Melvyn Bragg and guests discuss the philosopher Averroes who worked to reconcile the theology of Islam with the rationality of Aristotle achieving fame and infamy in equal measure In The Divine Comedy Dante subjected all the sinners in Christendom to a series of grisly punishments, from being buried alive to being frozen in ice. The deeper you go the more brutal and bizarre the punishments get, but the uppermost level of Hell is populated not with the mildest of Christian sinners, but with non-Christian writers and philosophers. It was the highest compliment Dante could pay to pagan thinkers in a Christian cosmos and in Canto Four he names them all. Aristotle is there with Socrates and Plato, Galen, Zeno and Seneca, but Dante ends the list with neither a Greek nor a Roman but 'with him who made that commentary vast, Averroes'.Link: Averroes (Ibn-Rushd) (BBC Podcast [45 minutes])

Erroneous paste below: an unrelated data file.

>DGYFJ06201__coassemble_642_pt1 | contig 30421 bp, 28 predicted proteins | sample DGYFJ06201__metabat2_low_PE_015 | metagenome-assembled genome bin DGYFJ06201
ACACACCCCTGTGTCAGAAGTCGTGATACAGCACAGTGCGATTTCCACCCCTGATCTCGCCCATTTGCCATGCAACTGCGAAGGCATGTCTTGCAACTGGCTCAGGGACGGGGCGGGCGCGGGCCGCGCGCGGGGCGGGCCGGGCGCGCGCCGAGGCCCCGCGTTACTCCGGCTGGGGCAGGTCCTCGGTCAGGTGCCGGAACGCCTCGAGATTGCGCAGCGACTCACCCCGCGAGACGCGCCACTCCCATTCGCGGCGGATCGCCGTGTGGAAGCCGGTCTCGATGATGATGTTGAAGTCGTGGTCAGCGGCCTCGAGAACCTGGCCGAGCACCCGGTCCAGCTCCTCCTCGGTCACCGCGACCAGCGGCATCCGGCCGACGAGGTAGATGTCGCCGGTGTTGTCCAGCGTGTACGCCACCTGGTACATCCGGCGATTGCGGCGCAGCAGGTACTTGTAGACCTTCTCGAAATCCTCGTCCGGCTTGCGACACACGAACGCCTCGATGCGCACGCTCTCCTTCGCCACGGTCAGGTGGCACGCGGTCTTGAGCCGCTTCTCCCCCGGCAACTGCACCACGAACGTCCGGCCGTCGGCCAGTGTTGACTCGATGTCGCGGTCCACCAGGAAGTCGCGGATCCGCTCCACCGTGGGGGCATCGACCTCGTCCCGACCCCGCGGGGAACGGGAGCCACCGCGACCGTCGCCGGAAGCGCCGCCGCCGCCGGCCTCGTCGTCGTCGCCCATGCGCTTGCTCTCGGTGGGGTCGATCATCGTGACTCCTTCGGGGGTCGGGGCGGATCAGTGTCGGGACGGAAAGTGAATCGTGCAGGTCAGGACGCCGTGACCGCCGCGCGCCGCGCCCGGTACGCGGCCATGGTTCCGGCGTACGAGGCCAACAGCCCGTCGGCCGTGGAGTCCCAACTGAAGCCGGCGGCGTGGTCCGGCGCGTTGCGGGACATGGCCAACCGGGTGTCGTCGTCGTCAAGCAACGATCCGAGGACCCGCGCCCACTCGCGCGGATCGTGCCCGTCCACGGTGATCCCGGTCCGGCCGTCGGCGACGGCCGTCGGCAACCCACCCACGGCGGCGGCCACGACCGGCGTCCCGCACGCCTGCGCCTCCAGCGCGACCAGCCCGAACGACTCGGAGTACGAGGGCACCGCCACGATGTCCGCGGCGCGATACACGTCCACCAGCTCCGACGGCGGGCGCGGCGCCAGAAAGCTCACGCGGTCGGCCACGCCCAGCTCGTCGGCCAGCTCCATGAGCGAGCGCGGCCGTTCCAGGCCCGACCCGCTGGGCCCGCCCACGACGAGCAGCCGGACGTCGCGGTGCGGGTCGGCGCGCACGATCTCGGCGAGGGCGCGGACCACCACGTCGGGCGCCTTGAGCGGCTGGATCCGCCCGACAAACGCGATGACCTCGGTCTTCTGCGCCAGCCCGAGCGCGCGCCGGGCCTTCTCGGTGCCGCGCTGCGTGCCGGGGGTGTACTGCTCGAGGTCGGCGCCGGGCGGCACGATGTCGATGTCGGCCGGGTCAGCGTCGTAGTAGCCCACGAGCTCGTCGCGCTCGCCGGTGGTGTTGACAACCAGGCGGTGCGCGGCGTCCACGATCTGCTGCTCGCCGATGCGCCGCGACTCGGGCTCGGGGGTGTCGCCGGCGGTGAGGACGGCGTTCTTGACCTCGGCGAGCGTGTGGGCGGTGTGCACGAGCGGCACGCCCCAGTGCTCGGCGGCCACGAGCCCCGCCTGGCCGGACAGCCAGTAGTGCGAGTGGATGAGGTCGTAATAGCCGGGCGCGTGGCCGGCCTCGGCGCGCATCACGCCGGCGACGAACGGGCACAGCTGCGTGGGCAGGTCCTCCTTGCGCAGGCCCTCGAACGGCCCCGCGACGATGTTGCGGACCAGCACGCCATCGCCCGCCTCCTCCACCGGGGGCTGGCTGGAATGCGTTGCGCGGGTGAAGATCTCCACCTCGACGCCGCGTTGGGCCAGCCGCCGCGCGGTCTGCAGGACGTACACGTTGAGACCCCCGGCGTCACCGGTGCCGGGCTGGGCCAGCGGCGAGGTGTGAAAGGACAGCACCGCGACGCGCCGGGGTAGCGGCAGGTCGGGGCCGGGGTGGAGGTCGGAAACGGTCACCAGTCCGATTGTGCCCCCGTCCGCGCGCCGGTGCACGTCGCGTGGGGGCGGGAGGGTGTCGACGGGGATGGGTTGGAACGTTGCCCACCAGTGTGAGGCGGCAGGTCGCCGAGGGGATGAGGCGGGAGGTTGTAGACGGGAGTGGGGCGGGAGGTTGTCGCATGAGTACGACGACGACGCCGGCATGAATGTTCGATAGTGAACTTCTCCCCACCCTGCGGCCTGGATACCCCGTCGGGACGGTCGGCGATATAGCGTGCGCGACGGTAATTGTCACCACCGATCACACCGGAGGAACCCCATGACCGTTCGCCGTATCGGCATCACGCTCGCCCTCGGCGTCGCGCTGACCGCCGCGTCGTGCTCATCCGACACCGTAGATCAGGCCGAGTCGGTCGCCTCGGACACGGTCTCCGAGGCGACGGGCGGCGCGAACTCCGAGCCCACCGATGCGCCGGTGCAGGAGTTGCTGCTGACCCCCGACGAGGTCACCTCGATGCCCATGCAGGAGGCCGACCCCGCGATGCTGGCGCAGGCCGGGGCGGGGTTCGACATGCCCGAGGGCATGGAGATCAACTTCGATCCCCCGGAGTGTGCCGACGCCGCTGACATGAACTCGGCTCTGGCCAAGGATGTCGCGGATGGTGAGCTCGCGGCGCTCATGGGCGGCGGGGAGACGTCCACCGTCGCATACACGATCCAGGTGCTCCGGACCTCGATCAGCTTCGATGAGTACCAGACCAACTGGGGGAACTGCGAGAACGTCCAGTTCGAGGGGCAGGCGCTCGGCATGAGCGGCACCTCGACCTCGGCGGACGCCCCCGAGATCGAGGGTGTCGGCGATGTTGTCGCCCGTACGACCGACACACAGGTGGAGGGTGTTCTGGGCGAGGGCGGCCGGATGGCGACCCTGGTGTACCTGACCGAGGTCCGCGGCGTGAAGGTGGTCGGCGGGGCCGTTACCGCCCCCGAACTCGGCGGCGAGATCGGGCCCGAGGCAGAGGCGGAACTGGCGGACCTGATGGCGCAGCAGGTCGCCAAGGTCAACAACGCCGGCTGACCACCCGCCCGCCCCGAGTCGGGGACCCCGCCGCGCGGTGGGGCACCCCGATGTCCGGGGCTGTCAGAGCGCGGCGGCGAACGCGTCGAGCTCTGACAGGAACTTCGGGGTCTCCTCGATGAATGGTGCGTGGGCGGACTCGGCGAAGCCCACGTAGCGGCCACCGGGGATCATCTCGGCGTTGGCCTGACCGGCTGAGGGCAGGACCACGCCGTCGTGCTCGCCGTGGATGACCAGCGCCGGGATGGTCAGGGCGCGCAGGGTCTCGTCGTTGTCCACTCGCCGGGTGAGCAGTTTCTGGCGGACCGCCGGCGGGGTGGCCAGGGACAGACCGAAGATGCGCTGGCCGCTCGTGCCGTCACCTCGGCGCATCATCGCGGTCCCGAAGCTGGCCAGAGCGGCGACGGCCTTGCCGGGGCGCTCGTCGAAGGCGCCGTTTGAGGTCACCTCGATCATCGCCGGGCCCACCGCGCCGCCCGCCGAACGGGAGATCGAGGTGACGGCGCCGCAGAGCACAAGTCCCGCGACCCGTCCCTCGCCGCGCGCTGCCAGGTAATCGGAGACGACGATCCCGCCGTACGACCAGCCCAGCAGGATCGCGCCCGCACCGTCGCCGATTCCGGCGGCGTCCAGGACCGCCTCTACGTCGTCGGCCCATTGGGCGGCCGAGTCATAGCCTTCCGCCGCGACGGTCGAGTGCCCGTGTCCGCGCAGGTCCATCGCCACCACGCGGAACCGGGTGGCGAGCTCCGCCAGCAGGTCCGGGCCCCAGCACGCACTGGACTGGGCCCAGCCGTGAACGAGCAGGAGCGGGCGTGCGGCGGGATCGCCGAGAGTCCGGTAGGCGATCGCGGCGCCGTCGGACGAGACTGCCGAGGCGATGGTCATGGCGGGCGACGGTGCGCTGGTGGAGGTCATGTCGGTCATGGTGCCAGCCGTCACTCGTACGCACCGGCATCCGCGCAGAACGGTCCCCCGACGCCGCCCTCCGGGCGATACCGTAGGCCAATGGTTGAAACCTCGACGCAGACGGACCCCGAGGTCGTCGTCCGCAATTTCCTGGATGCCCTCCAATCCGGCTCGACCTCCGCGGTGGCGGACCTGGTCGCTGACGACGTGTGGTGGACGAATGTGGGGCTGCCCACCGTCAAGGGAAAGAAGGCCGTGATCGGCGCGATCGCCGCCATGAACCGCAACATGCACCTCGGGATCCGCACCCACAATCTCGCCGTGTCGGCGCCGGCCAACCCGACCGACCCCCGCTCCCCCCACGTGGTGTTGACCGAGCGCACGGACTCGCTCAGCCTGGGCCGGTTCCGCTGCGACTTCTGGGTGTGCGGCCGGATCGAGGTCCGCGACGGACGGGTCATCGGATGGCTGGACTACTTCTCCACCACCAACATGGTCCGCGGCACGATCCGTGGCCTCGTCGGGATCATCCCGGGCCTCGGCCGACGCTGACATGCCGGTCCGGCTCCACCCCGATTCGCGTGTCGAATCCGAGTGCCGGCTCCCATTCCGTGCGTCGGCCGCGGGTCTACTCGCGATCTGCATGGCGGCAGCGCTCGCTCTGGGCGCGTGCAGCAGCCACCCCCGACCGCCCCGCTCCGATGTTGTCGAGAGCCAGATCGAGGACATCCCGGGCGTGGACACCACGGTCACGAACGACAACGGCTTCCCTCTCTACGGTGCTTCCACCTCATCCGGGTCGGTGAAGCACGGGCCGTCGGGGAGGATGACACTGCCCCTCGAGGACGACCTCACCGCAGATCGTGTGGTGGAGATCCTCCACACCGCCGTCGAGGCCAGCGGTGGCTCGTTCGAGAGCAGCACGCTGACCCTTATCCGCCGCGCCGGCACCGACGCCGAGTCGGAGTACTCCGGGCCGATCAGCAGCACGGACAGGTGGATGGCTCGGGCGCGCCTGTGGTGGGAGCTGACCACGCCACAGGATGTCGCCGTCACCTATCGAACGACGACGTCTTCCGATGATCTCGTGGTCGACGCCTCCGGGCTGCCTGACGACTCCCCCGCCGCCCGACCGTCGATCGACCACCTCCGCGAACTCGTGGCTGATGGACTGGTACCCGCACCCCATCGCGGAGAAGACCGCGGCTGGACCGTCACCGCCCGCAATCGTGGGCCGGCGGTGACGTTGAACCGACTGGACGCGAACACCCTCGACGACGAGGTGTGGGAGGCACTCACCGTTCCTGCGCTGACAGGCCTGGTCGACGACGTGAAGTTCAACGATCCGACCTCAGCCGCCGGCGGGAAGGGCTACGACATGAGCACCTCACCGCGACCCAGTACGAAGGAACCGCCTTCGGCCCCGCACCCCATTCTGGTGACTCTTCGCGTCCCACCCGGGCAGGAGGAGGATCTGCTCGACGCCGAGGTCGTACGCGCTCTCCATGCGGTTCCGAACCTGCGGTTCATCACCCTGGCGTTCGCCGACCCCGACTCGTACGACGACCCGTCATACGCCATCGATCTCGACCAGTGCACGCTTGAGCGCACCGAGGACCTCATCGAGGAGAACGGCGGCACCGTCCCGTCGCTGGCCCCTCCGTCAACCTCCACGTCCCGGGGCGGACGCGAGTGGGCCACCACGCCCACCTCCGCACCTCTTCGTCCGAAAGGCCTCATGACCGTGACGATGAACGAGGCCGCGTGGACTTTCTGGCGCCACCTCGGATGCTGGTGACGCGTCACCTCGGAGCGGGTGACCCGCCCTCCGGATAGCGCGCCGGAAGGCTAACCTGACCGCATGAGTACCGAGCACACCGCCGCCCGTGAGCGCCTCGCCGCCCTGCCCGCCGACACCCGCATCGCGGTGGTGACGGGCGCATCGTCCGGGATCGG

Averroes was a 12th century Islamic scholar who devoted his life to defending philosophy against the precepts of faith. He was feted by Caliphs but also had his books burnt and suffered exile. Averroes is an intellectual titan, both in his own right and as a transmitter of ideas between ancient Greece and Modern Europe. His commentary on Aristotle was so influential that St Thomas Aquinas referred to him with profound respect as 'The Commentator'.